TODAY, for the first time, I looked up the definition of a “troll.”
I looked it up because someone posted a comment about my YouTube video What Romans said about crucifixion:
“Wow, my friend, you somehow attracted a lot of trolls.”
“A person who intentionally antagonizes others online by posting inflammatory, irrelevant, or offensive comments or other disruptive content.”
It’s sometimes hard to tell the difference between a troll, who wants to beat me up, and a skeptic, who has honest questions about Christianity.
I have learned to see the value in each.
It might be hard to see the value of a troll. Especially when they talk like what you can read below. I haven’t corrected any typos, though I did bleep one with asterisks.
“Hey Stephen, what was the punishment for carrying God’s name in vain? Or lying about what God Said? Or mishandling the word of Truth? Oh yeah, it says you will not be forgiven.” Musa
“Man they beat the living piss out of the Christian tripod gods…his week like a little girl hiw in heck could he even create one man yet the whole Universe and beyond.” Salafi
“What would you expect the Romans to do? Jesus and his followers were saying that Jesus was the King of the Jews. The Law he violated was written on his cross: Jesus of Nazareth King of the Jews. He committed treason.” Charles
“100% B***S***” StoneFree
“He cried like a baby. No magic no power, just a ridiculous man. Blinded in his own illusion. Lost in what is truth. Are some waiting for the return of this one? Wait in vain. It’s all a Lie.” Ra
Value of a troll
There’s a principle in physics that says every action has an equal and opposite reaction.
It doesn’t work that way in the spiritual world.
Those laws of physics don’t apply. The reaction is anything but equal.
With over a million views, the crucifixion video has generated more than 6,000 comments. If I remember correctly, YouTube retires some of the comments over time. But at the moment there are over 6,000 comments, live and available to read.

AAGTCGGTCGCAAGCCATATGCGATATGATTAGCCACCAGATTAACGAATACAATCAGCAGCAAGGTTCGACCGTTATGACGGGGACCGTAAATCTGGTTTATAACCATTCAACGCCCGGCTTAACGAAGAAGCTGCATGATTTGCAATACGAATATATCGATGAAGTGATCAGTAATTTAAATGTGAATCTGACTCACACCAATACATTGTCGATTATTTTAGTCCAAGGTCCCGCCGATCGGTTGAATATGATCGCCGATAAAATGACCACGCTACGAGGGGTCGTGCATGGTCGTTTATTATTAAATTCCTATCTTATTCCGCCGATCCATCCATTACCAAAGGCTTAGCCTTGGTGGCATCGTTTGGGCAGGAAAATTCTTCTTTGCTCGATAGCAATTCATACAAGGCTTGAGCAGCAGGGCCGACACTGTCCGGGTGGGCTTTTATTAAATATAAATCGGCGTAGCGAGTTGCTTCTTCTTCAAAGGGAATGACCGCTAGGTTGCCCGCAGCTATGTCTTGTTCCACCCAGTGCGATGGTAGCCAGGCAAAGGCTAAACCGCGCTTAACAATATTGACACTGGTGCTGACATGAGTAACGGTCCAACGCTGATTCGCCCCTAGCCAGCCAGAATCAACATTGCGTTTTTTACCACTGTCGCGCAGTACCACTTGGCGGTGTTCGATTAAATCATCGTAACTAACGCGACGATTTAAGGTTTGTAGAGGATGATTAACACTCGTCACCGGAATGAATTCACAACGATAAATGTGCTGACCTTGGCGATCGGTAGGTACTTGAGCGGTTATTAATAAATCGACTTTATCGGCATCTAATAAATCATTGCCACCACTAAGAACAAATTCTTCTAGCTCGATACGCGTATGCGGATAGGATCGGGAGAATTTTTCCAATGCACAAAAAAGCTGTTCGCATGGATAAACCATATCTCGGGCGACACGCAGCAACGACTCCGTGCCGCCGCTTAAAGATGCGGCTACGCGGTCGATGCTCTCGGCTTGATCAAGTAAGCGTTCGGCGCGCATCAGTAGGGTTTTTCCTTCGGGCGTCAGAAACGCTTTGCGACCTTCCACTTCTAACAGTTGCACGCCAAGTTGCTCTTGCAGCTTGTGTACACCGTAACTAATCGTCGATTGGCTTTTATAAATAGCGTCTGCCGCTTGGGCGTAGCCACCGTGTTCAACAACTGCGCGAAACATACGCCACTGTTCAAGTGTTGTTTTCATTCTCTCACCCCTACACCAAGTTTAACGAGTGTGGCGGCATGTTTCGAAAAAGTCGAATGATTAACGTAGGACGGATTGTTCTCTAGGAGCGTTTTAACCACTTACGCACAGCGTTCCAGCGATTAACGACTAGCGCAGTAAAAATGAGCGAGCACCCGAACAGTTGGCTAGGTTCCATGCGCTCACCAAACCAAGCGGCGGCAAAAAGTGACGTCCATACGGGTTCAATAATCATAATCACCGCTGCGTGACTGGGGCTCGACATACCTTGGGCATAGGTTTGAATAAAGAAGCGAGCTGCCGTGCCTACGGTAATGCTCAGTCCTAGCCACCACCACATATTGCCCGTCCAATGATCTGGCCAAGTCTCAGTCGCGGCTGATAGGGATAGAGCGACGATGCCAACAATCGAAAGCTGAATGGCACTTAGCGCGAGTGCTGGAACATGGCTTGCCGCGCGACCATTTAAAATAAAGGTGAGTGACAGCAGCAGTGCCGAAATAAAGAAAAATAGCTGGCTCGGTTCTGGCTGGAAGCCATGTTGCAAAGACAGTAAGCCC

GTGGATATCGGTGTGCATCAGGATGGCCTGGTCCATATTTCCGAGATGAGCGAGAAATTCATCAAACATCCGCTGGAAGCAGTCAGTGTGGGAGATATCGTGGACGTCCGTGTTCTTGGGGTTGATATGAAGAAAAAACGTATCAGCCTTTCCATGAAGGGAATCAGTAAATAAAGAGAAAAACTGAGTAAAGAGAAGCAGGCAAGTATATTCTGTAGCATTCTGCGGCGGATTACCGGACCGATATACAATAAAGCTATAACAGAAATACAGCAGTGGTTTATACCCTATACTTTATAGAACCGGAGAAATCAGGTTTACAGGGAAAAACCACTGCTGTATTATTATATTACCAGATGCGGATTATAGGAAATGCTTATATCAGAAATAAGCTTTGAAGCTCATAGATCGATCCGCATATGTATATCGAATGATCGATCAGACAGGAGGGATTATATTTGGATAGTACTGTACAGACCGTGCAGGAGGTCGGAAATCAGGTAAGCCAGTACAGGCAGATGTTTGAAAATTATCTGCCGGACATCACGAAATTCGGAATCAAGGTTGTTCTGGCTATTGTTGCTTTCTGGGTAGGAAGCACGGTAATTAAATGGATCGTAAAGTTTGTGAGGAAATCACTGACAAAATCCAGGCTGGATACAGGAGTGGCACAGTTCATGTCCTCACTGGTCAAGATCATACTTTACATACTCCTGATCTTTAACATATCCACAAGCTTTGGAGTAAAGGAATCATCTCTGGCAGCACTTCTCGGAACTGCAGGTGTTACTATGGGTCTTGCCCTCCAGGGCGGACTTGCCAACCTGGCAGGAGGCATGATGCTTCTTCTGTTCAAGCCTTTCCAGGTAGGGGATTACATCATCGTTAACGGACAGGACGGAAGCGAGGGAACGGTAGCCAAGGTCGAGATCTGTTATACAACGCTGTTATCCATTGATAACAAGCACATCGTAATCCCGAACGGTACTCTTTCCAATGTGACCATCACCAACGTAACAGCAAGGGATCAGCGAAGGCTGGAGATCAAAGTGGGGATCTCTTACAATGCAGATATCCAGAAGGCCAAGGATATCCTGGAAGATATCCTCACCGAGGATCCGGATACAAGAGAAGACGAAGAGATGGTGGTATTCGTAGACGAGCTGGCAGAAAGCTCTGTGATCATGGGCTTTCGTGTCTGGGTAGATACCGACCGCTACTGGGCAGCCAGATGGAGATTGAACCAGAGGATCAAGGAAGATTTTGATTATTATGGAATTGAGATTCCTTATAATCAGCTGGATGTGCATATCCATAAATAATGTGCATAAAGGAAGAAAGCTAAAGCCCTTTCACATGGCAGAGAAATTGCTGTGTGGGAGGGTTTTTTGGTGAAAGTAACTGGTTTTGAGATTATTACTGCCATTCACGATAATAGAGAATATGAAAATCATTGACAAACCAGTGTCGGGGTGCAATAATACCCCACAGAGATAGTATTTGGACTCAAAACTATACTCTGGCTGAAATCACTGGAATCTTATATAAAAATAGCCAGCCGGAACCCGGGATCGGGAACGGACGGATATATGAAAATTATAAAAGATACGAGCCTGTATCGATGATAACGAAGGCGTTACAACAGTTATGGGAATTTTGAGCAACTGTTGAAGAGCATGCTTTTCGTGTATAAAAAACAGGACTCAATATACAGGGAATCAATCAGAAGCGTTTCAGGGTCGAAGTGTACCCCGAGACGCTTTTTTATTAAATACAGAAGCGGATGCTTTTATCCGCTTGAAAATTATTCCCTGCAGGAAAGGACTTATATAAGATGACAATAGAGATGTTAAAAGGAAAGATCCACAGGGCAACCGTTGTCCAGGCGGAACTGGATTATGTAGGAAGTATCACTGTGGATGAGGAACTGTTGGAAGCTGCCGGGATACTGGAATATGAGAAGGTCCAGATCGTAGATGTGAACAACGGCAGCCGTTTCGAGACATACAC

Most are not encouraging or complementary.
Honestly, it does take a toll on me. It’s discouraging to read these.
I’m approaching 2,000 thumbs down on the crucifixion video.
So what’s the bright side—the value of trolls in my efforts to help people get in touch with the Kingdom of God?
Well, I have 35,000 thumbs up.
People not only post comments to encourage me, they help me respond to some of the questions people are asking. They engage in conversation.
Sometimes they go a little overboard and get too intense, and I have to hide the comment because the saintly Christian brother or sister uses words that won’t make it through the anger-management filter I set up for YouTube.
Trolls are actually helping drive interest in the video.
My son, an online marketing specialist, told me that likes and dislikes count the same in YouTube’s algorithm. What they are interested in seeing, and what they promote, is engagement.
YouTube wants to see people talking about the videos.
They want to see serious skeptics posting notes. They don’t mind trolls trying to rip me a new one, whatever new one they have in mind. And YouTube would most certainly like to see notes of encouragement; I know I would.
They also want to see me responding to comments. It’s often painful to do it, and humbling, but I do it as best I can.
YouTube makes money off of all of this because they sell ads to the video. I get a cut of the advertising revenue, however small that cut might be. I just got a check for about $150. That would cover the licensing fees I paid for the music. So that’s good.
Without the trolls, I don’t think my video would have gone much of anywhere.
They took it viral.
And I’ve had to report only one of them to the FBI.
If you know any trolls, kindly tell them that I have some other videos about the Bible and Christianity on my YouTube channel, StephenMillerBooks.
God bless us, every one. Trolls, too.